This beautifully illustrated story connects past and present as a girl bakes a chocolate cake with her father and learns about her grandfather harvesting cacao beans in West Africa.
Chocolate is the perfect treat, everywhere!
As a little girl and her father bake her birthday cake together, Daddy tells the story of her Grandpa Cacao, a farmer from the Ivory Coast in West Africa. In a land where elephants roam and the air is hot and damp, Grandpa Cacao worked in his village to harvest cacao, the most important ingredient in chocolate. "Chocolate is a gift to you from Grandpa Cacao," Daddy says. "We can only enjoy chocolate treats thanks to farmers like him." Once the cake is baked, it's ready to eat, but this isn't her only birthday present. There's a special surprise waiting at the front door . . .
Elizabeth Zunon was born in Albany, New York, and grew up in the Ivory Coast, West Africa. As a little girl, she loved to draw, paint, make up dances, and play dress-up in a household that was never devoid of chocolate. As she grew up, she didn't really change! Elizabeth now lives in Albany, where she explores a multicultural world through painting, silk-screening, collage, and pondering the endless possibilities of chocolate. Grandpa Cacao is her first authored-illustrated book, and a love letter to the grandfather she never knew.
“Evocative . . . sure to expand the minds of children, this is an engaging multicultural addition for a public library picture book collection.” —School Library Journal, starred review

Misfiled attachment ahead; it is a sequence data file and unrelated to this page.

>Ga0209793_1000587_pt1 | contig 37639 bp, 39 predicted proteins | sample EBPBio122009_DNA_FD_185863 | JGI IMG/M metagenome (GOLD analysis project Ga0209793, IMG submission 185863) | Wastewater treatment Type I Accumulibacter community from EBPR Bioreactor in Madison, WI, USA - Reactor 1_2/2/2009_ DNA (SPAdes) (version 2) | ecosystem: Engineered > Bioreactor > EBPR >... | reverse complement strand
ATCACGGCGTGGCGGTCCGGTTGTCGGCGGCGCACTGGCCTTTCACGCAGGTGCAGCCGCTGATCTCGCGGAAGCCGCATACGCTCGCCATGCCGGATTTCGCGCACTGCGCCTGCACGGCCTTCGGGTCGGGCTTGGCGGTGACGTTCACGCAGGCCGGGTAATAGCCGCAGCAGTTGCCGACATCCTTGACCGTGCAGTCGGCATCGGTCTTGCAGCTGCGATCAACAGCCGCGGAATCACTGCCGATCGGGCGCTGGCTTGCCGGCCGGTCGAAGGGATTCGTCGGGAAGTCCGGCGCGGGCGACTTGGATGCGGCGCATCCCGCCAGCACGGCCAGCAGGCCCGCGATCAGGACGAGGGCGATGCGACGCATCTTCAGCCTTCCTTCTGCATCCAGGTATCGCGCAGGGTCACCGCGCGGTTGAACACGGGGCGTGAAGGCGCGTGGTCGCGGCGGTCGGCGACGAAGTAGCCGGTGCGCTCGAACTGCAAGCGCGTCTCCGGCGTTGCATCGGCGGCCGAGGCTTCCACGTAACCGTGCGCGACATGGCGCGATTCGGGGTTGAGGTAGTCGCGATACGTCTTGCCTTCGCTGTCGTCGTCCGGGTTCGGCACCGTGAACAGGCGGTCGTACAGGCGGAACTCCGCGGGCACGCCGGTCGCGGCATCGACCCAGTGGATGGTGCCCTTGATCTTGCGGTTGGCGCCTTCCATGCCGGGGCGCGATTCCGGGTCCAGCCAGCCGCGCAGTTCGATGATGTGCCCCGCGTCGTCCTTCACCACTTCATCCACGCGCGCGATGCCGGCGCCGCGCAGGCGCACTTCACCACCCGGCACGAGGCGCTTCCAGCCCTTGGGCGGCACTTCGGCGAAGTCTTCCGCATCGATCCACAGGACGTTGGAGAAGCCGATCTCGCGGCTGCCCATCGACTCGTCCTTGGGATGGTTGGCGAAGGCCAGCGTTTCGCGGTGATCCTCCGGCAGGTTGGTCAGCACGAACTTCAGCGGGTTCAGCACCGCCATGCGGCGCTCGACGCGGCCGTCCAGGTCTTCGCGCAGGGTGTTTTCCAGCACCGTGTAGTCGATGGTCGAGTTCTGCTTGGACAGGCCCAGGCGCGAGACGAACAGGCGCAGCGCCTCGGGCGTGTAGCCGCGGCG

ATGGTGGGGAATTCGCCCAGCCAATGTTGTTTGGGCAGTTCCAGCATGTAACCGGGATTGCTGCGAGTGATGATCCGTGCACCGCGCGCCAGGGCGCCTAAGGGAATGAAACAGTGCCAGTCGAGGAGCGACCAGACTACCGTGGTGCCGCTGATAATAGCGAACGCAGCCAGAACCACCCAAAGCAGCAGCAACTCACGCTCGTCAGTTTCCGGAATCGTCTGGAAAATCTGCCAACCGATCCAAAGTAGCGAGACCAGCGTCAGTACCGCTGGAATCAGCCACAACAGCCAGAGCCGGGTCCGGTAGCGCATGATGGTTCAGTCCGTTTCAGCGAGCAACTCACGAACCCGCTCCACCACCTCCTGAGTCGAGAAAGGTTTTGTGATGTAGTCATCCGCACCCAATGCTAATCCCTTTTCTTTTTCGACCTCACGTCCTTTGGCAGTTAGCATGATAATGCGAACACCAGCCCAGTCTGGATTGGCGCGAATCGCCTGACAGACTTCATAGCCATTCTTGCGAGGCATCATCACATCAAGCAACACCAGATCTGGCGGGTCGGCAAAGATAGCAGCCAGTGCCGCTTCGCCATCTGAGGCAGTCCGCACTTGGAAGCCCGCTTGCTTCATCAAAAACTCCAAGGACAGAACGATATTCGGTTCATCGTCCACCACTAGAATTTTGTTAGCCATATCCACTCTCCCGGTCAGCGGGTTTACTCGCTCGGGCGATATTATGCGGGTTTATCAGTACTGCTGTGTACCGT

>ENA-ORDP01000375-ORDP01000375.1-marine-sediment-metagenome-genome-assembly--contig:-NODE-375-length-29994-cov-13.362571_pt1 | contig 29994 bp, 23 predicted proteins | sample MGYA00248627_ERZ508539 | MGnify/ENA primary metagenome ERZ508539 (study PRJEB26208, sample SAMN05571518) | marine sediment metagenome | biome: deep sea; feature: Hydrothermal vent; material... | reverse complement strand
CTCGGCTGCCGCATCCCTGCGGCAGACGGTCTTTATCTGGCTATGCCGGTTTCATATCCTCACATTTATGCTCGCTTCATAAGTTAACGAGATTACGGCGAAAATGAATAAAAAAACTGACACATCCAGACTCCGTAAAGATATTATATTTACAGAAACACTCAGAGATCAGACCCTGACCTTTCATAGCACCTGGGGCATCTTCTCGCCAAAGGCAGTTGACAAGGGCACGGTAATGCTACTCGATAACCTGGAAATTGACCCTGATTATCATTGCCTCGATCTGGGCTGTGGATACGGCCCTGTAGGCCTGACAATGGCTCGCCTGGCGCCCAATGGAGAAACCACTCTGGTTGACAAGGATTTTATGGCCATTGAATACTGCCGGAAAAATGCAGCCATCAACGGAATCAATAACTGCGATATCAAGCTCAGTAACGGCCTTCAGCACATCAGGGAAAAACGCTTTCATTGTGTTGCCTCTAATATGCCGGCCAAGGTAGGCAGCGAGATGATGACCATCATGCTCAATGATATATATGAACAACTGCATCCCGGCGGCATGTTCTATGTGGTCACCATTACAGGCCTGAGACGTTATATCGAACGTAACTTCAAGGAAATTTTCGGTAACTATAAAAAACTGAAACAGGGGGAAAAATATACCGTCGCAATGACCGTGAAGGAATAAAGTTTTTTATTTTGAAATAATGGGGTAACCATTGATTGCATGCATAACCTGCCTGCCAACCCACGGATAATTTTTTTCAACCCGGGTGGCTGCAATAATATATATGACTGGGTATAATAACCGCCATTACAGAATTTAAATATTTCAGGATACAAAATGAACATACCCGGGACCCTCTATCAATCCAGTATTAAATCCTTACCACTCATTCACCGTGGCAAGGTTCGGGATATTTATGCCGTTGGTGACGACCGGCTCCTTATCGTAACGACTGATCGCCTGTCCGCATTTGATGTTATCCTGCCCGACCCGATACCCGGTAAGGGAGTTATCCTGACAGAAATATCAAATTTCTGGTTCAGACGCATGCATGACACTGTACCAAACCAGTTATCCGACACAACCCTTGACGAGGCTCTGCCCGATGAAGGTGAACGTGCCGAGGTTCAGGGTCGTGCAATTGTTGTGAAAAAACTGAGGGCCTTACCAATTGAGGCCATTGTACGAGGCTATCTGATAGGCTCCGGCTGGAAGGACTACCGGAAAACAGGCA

"Zunon, who based the story on her own childhood, uses a winsome blend of paint, collage and ghostly screen-printed figures that represent the faraway Grandpa Cacao--who appears in a buoyant surprise ending, just as the cake is ready." - New York Times Book Review
“Replete with sensory details, and two spreads of backmatter round out the informational content, including maps, history, and a cake recipe. Delectable treats plus family history make this a sweet story to share.” —Kirkus Reviews
“Gracefully intertwines the past and present.” —Booklist
“Striking oil paint, collage, and screen-printed illustrations . . . point to the importance of traditions to those in the African diaspora when they settle in new places.” —Horn Book Magazine
“Zunon conveys how scents and shared recipes can connect the past to the present.” —Publishers Weekly
“Elizabeth Zunon's warm, bright illustrations provide a cheerful balance, but it's the ache of a parent's absence that most powerfully animates the book.” —The New York Times Book Review on POEMS IN THE ATTIC
“This book will appeal to adults eager to impart an uplifting Third World human-interest story, but it is also sure to resonate with children who will simply love the curiosity, resilience and resourcefulness of this doughty African youth.” —The Wall Street Journal on THE BOY WHO HARNESSED THE WIND
“The co-authors have collaborated with artist Elizabeth Zunon on a powerful, gorgeously illustrated children's book.” —The Boston Globe on THE BOY WHO HARNESSED THE WIND